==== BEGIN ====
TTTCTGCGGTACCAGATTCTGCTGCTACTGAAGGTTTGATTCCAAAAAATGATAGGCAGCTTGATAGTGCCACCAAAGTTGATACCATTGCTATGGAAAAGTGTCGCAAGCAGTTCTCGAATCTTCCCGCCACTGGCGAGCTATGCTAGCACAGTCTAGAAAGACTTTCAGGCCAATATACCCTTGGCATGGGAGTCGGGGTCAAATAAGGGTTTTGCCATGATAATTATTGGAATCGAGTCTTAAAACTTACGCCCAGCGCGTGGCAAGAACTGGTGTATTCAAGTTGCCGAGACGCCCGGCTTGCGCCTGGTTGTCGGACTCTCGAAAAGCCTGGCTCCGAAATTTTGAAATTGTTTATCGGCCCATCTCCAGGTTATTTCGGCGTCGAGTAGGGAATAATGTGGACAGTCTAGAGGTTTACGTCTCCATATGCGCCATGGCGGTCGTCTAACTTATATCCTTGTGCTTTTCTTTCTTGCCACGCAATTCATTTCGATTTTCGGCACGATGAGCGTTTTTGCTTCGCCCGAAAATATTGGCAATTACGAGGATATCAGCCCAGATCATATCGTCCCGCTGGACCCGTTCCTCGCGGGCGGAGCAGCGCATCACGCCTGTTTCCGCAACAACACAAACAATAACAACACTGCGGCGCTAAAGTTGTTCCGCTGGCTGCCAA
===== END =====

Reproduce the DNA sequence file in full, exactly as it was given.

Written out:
TTTCTGCGGTACCAGATTCTGCTGCTACTGAAGGTTTGATTCCAAAAAATGATAGGCAGCTTGATAGTGCCACCAAAGTTGATACCATTGCTATGGAAAAGTGTCGCAAGCAGTTCTCGAATCTTCCCGCCACTGGCGAGCTATGCTAGCACAGTCTAGAAAGACTTTCAGGCCAATATACCCTTGGCATGGGAGTCGGGGTCAAATAAGGGTTTTGCCATGATAATTATTGGAATCGAGTCTTAAAACTTACGCCCAGCGCGTGGCAAGAACTGGTGTATTCAAGTTGCCGAGACGCCCGGCTTGCGCCTGGTTGTCGGACTCTCGAAAAGCCTGGCTCCGAAATTTTGAAATTGTTTATCGGCCCATCTCCAGGTTATTTCGGCGTCGAGTAGGGAATAATGTGGACAGTCTAGAGGTTTACGTCTCCATATGCGCCATGGCGGTCGTCTAACTTATATCCTTGTGCTTTTCTTTCTTGCCACGCAATTCATTTCGATTTTCGGCACGATGAGCGTTTTTGCTTCGCCCGAAAATATTGGCAATTACGAGGATATCAGCCCAGATCATATCGTCCCGCTGGACCCGTTCCTCGCGGGCGGAGCAGCGCATCACGCCTGTTTCCGCAACAACACAAACAATAACAACACTGCGGCGCTAAAGTTGTTCCGCTGGCTGCCAA